Geneva, 7 December 2020: Today, the World Business Council for Sustainable Development (WBCSD) released a new report to help companies increase their renewable electricity procurement in Europe using cross-border power purchase agreements (PPAs).
In a cross-border PPA, a company purchases renewable electricity generated outside the electricity market of their electricity load, via a corporate renewable PPA. This means that renewable electricity can be generated in locations in Europe where it can be produced most efficiently: offering greater flexibility for companies procuring and selling renewable electricity alike.
The report presents how cross-border PPAs enable companies procuring renewable electricity to:
- Overcome regulatory barriers in the markets where their facilities are located
- Choose projects with the most favorable terms irrespective of their location and/or use a multi-technology approach in multiple geographies
- Aggregate electricity demand in several markets and streamline electricity and renewable energy certificate sourcing.
As well as providing efficiency and flexibility benefits, cross-border PPAs inherently introduce new risks into the PPA compared to typical in-market PPA structures. The report outlines how companies can carefully evaluate and manage these risks. It provides detail on basis risk, market boundary guidance to help companies report renewable electricity consumption and the importance of implementing a thorough and robust due diligence process.
The objective of this report is to help companies understand the technicalities of cross-border PPAs by providing a balanced view of the risks and opportunities that the cross-border PPA structure can provide.
As renewable electricity markets in Europe continue to grow and mature, more and more companies may favor the cross-border PPA model for its benefits. With a supportive enabling environment, cross-border PPAs have the potential to substantially grow renewable electricity deployment in Europe.
This report has been produced in collaboration with the RE-Source Platform, of which WBCSD is a founding organization. It builds on previous reports on corporate PPAs including Corporate Renewable Power Purchase Agreements: Scaling up globally (26 October 2016) and Innovation in Power Purchase Agreement Structures (27 March 2018) and How multi-technology PPAs could help companies reduce risk (7 March 2019).
These reports cover the opportunities that corporate PPAs offer, the obstacles that corporate buyers and developers face as they plan and negotiate PPAs, as well as innovations in corporate PPAs as the market grows and evolves.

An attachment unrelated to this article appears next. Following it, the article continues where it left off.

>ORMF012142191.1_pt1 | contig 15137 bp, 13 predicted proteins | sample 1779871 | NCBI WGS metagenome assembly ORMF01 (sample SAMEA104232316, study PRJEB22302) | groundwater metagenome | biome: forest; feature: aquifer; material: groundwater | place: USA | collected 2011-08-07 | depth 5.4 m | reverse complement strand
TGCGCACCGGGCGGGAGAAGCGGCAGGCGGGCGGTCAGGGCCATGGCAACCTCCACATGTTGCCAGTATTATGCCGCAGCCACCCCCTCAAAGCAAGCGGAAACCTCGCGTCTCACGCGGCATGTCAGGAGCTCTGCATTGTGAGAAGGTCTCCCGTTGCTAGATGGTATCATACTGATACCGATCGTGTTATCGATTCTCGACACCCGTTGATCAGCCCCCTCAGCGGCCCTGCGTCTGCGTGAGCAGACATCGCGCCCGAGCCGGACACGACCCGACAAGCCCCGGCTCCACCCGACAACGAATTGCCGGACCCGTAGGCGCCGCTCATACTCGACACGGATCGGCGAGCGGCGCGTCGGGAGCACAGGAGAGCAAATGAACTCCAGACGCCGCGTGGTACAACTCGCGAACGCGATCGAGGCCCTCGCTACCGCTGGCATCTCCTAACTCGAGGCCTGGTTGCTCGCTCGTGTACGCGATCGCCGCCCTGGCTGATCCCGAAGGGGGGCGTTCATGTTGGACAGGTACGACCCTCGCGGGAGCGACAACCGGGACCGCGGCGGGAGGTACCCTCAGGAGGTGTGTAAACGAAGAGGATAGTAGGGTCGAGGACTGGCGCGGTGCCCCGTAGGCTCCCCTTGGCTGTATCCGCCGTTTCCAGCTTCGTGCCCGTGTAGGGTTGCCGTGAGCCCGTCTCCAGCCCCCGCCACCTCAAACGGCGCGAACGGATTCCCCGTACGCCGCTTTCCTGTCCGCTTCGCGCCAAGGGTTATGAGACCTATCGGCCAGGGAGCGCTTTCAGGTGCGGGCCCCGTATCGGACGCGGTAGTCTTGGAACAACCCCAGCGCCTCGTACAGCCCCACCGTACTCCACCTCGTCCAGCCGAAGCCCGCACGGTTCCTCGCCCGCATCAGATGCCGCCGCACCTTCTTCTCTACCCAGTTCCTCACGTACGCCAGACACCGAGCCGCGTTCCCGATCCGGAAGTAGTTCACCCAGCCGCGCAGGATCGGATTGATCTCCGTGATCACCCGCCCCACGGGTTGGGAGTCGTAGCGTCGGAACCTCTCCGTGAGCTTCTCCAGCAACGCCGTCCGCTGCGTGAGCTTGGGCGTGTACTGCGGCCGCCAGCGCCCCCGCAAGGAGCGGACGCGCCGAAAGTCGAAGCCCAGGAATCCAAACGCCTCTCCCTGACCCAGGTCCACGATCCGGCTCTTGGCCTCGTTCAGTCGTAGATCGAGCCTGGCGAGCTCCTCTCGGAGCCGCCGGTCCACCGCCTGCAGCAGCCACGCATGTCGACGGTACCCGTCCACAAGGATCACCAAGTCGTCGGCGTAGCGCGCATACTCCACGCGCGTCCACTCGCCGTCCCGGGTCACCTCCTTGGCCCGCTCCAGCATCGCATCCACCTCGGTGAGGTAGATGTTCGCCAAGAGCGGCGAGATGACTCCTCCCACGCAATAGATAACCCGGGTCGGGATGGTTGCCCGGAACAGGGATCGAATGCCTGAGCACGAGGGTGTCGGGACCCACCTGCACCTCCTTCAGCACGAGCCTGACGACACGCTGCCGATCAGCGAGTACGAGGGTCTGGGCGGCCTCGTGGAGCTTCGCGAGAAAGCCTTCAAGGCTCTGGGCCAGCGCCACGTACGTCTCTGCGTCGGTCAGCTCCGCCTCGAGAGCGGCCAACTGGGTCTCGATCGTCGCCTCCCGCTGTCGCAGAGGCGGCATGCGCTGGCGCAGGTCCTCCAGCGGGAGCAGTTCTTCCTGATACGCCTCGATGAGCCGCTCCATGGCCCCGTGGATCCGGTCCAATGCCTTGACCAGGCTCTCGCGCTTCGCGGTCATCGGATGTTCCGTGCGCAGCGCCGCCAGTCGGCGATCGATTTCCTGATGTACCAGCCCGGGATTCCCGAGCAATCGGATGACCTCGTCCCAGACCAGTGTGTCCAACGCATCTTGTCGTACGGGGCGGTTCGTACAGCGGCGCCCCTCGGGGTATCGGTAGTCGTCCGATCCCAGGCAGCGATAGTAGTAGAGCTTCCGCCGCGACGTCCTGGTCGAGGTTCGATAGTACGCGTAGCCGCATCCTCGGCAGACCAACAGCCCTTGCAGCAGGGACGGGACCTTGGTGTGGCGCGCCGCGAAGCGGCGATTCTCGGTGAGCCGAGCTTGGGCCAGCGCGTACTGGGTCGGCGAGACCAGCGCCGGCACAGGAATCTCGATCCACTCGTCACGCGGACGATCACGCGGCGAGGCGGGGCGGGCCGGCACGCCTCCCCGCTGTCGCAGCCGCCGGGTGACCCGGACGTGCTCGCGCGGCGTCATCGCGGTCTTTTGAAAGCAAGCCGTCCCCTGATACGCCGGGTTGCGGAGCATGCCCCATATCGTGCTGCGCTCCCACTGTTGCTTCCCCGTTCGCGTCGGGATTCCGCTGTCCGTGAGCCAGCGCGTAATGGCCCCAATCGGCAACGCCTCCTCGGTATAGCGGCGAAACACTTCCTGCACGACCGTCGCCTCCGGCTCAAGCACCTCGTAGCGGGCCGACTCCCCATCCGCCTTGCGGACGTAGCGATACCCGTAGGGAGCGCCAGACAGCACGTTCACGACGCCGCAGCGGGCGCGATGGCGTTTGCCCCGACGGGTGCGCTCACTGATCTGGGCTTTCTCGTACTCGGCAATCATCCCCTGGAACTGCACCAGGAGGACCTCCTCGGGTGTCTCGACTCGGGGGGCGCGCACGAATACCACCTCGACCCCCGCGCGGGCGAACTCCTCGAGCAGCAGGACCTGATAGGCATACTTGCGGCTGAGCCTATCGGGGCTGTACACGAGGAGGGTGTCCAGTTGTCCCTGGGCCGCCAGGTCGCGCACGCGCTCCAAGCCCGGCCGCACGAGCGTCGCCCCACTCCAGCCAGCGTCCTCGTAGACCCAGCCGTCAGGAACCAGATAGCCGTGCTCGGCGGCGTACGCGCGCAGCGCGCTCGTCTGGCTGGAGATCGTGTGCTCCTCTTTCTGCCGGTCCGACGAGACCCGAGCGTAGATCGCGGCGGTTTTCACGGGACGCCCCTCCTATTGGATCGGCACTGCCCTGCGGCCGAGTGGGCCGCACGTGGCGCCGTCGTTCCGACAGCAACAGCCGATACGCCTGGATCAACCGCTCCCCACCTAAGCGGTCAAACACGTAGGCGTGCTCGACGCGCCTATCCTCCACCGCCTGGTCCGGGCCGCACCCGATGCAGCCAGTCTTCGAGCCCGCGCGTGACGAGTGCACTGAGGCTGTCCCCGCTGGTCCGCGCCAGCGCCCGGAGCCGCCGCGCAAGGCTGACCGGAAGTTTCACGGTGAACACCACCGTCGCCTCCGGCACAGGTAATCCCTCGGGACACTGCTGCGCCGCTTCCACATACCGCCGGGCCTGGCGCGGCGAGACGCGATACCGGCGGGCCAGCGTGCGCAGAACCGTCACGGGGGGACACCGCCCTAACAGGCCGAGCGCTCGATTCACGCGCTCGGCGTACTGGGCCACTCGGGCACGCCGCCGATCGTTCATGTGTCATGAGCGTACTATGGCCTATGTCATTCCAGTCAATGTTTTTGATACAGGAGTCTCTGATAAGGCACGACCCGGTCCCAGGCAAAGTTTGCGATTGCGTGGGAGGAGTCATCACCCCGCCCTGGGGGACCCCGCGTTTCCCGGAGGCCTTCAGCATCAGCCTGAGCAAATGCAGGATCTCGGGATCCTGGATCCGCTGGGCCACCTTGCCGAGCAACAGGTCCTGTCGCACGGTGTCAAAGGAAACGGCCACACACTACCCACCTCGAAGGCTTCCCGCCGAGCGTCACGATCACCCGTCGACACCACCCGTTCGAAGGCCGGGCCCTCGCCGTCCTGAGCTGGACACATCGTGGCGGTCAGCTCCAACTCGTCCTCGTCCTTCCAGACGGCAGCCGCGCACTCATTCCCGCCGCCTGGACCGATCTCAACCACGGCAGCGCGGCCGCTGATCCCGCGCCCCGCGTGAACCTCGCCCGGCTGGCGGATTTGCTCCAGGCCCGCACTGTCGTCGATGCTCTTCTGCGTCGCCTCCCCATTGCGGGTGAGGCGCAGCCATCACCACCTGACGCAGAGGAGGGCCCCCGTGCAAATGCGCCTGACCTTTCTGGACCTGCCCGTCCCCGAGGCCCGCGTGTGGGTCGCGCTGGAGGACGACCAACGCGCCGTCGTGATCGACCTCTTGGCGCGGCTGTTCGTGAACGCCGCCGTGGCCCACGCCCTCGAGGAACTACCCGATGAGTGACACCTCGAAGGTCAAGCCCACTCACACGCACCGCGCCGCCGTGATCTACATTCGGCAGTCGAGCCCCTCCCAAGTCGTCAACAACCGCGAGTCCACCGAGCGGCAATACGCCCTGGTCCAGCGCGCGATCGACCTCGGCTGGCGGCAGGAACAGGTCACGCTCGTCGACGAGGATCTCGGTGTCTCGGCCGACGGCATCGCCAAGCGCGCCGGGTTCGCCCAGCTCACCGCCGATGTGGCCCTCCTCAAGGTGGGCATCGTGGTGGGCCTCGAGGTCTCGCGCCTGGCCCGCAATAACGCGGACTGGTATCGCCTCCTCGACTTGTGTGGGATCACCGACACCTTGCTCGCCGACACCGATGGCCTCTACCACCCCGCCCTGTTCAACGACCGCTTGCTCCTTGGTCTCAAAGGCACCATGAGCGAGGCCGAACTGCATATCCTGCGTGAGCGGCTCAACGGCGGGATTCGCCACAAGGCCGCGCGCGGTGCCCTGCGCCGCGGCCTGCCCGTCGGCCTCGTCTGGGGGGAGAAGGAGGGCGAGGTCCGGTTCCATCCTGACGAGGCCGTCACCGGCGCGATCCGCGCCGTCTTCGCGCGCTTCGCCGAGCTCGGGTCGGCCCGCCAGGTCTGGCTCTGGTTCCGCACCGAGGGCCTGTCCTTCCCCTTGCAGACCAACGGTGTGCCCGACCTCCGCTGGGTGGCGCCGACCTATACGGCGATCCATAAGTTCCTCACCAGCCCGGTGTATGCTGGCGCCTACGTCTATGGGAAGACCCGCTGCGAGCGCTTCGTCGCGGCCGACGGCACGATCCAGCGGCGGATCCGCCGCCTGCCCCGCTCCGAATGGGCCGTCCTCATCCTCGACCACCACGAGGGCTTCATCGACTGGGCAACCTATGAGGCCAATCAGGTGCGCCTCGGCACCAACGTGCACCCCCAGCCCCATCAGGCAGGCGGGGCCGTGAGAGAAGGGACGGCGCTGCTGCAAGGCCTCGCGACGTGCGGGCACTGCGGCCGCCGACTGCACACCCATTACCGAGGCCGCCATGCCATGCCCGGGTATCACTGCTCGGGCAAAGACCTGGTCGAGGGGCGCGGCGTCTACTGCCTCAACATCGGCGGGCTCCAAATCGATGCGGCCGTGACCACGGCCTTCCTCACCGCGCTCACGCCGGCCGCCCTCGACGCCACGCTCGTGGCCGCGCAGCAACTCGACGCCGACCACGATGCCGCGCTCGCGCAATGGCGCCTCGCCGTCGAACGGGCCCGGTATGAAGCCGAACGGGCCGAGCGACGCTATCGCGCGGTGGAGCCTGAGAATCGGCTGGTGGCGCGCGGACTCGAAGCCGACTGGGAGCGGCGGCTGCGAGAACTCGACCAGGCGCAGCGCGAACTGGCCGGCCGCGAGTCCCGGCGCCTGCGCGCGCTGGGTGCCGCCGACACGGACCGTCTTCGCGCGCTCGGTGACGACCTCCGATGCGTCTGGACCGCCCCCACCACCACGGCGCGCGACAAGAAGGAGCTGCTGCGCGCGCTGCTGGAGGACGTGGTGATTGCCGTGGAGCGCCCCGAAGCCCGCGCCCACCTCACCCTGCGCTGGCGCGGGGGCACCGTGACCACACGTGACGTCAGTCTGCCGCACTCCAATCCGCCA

Mariana Heinrich, Director, Energy at WBCSD said: “The first cross-border PPAs have already been signed in Europe and are helping companies to meet their renewable electricity targets across Europe. We hope this report will help companies understand how they can source more renewable power through cross-border PPAs by carefully evaluating and managing both the benefits and risks that this structure provides.”
Malgosia Bartosik, Coordinator of the RE-Source Platform, said: “We anticipate a record year for PPA announcements in Europe, with more than 3,000 MW already announced in 2020. Cross-border PPAs have contributed to this recent growth, providing a flexible solution to companies and supporting build-out of renewable energy in locations where generation potential is highest. We expect cross-border PPAs to become an indispensable tool in the corporate sourcing toolkit, unlocking further growth in the future”.
Sim van der Linde, Project Director Renewable Energy at Royal DSM, said: “By choosing a cross-border PPA to source renewable electricity, we were able to combine our electricity load across several markets with different characteristics and contribute to the development of additional solar and wind capacity. This approach has enabled us to significantly reduce the environmental footprint of our operations in Europe and put us on track to achieving our ambitious 75% purchased renewable electricity target ahead of schedule. We recommend this report as an important resource to help companies understand and seize the decarbonization opportunities offered by cross-border PPAs.”
Simon Braaksma, Senior Director Group Sustainability at Philips, said: “In 2015, Philips committed to becoming carbon neutral in its operations by 2020. Next, we stepped-up our commitment to reduce our full value chain emissions in line with a 1.5 degrees global warming scenario, and had these targets approved by the Science Based Target initiative. Renewables are a vital element of our roadmap to deliver on these targets, including cross-border PPAs. The cooperation with WBCSD has been a very important enabler to identify the cross-border opportunities and close our transactions.”